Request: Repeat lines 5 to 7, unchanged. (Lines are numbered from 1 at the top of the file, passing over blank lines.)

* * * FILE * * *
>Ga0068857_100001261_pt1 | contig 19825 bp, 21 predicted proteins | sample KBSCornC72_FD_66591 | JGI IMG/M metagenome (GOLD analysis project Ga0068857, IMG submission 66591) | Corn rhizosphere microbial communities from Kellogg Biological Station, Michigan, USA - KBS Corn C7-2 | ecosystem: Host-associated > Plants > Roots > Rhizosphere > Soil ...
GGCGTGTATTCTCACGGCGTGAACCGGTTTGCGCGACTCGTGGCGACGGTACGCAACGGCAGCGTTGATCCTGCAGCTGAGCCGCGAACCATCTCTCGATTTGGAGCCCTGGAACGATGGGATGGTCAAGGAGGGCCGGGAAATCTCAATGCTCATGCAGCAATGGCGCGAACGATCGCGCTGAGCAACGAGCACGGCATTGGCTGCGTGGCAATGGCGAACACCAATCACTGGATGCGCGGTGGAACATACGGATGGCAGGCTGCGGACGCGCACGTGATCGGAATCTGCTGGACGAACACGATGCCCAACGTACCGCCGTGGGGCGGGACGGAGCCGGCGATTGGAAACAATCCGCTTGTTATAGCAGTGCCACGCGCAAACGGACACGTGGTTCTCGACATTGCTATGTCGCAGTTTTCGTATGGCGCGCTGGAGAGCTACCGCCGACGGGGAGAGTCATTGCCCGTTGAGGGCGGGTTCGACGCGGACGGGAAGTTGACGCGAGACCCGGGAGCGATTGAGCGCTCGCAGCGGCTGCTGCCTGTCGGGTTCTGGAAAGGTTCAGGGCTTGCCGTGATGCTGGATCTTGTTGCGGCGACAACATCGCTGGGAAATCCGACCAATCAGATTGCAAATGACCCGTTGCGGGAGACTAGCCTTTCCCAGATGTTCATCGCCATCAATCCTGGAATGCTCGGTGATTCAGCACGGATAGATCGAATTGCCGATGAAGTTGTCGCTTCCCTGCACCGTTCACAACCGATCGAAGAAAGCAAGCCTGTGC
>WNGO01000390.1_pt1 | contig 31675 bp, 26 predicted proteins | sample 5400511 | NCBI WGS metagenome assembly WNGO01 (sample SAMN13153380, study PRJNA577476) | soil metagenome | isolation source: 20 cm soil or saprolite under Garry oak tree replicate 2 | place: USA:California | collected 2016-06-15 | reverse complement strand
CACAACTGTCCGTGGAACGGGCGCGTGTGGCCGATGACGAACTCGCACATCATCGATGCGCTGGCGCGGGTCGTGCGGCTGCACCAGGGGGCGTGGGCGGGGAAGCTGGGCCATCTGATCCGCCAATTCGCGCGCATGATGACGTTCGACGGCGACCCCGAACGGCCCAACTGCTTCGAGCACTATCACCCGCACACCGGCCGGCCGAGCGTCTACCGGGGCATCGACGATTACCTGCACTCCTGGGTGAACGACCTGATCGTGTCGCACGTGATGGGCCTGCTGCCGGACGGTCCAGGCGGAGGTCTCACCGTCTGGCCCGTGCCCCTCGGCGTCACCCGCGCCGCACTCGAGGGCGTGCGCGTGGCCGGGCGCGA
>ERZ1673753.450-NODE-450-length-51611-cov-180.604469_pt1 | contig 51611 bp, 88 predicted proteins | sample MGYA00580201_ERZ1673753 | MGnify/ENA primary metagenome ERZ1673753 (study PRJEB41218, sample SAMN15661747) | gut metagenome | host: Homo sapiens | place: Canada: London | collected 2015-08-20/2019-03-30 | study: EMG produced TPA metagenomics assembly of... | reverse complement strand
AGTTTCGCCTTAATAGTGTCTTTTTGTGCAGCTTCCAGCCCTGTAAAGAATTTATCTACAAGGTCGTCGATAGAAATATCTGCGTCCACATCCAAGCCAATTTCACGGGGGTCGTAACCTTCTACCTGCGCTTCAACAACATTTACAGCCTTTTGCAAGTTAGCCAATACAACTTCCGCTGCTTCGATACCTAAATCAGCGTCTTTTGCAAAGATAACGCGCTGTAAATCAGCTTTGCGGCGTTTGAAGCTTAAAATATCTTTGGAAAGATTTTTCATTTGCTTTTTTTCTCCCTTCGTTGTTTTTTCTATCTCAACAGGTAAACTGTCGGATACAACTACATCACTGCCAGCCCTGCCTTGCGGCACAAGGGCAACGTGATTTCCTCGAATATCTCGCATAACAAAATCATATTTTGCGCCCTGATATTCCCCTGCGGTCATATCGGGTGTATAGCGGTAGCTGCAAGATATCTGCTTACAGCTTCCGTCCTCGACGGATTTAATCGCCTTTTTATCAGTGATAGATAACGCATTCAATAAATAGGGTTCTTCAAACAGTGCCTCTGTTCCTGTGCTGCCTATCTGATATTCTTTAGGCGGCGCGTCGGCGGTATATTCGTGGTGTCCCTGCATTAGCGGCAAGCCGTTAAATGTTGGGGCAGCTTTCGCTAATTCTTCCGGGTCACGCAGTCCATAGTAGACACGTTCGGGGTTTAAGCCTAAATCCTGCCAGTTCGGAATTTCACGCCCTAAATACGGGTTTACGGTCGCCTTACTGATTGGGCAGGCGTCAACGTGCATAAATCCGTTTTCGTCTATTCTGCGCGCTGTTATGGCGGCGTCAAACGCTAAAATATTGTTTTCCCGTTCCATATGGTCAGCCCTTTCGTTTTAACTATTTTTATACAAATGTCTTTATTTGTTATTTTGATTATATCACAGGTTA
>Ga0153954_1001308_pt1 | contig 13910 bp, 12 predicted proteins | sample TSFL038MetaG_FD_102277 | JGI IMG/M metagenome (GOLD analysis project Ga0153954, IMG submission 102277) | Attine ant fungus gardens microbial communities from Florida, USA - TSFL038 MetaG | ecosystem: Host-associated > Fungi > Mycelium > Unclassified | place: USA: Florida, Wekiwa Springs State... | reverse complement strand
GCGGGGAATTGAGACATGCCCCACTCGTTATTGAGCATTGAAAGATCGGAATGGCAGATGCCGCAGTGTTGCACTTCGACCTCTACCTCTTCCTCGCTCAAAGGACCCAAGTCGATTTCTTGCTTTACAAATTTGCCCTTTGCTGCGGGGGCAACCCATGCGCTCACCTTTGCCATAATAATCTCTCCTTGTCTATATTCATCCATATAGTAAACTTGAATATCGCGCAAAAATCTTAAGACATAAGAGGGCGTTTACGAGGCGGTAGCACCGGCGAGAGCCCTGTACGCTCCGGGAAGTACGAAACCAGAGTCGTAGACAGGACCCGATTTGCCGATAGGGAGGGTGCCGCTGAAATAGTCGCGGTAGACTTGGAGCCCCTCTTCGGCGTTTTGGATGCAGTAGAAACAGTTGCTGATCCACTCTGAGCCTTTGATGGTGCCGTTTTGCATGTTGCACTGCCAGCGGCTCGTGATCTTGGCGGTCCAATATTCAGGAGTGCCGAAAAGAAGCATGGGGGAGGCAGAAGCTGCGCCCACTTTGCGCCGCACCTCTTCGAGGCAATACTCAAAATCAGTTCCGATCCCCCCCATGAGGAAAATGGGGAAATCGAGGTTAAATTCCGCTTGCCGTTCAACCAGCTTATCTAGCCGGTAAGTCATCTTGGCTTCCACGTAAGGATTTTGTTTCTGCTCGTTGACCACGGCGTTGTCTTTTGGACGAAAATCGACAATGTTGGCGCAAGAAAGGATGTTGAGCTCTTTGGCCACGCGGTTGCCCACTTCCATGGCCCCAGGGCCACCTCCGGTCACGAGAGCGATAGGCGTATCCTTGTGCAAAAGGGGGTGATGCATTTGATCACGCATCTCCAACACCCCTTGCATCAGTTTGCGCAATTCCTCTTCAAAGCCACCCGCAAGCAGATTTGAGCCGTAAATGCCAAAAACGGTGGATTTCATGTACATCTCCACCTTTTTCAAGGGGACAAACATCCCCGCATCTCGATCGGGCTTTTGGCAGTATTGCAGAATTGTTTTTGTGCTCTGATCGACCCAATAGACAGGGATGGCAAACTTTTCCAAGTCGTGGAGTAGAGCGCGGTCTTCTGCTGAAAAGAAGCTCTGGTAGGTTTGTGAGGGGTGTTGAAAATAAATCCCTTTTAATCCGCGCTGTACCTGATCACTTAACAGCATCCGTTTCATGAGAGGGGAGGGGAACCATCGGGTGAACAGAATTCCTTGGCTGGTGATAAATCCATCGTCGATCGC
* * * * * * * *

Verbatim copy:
>ERZ1673753.450-NODE-450-length-51611-cov-180.604469_pt1 | contig 51611 bp, 88 predicted proteins | sample MGYA00580201_ERZ1673753 | MGnify/ENA primary metagenome ERZ1673753 (study PRJEB41218, sample SAMN15661747) | gut metagenome | host: Homo sapiens | place: Canada: London | collected 2015-08-20/2019-03-30 | study: EMG produced TPA metagenomics assembly of... | reverse complement strand
AGTTTCGCCTTAATAGTGTCTTTTTGTGCAGCTTCCAGCCCTGTAAAGAATTTATCTACAAGGTCGTCGATAGAAATATCTGCGTCCACATCCAAGCCAATTTCACGGGGGTCGTAACCTTCTACCTGCGCTTCAACAACATTTACAGCCTTTTGCAAGTTAGCCAATACAACTTCCGCTGCTTCGATACCTAAATCAGCGTCTTTTGCAAAGATAACGCGCTGTAAATCAGCTTTGCGGCGTTTGAAGCTTAAAATATCTTTGGAAAGATTTTTCATTTGCTTTTTTTCTCCCTTCGTTGTTTTTTCTATCTCAACAGGTAAACTGTCGGATACAACTACATCACTGCCAGCCCTGCCTTGCGGCACAAGGGCAACGTGATTTCCTCGAATATCTCGCATAACAAAATCATATTTTGCGCCCTGATATTCCCCTGCGGTCATATCGGGTGTATAGCGGTAGCTGCAAGATATCTGCTTACAGCTTCCGTCCTCGACGGATTTAATCGCCTTTTTATCAGTGATAGATAACGCATTCAATAAATAGGGTTCTTCAAACAGTGCCTCTGTTCCTGTGCTGCCTATCTGATATTCTTTAGGCGGCGCGTCGGCGGTATATTCGTGGTGTCCCTGCATTAGCGGCAAGCCGTTAAATGTTGGGGCAGCTTTCGCTAATTCTTCCGGGTCACGCAGTCCATAGTAGACACGTTCGGGGTTTAAGCCTAAATCCTGCCAGTTCGGAATTTCACGCCCTAAATACGGGTTTACGGTCGCCTTACTGATTGGGCAGGCGTCAACGTGCATAAATCCGTTTTCGTCTATTCTGCGCGCTGTTATGGCGGCGTCAAACGCTAAAATATTGTTTTCCCGTTCCATATGGTCAGCCCTTTCGTTTTAACTATTTTTATACAAATGTCTTTATTTGTTATTTTGATTATATCACAGGTTA
>Ga0153954_1001308_pt1 | contig 13910 bp, 12 predicted proteins | sample TSFL038MetaG_FD_102277 | JGI IMG/M metagenome (GOLD analysis project Ga0153954, IMG submission 102277) | Attine ant fungus gardens microbial communities from Florida, USA - TSFL038 MetaG | ecosystem: Host-associated > Fungi > Mycelium > Unclassified | place: USA: Florida, Wekiwa Springs State... | reverse complement strand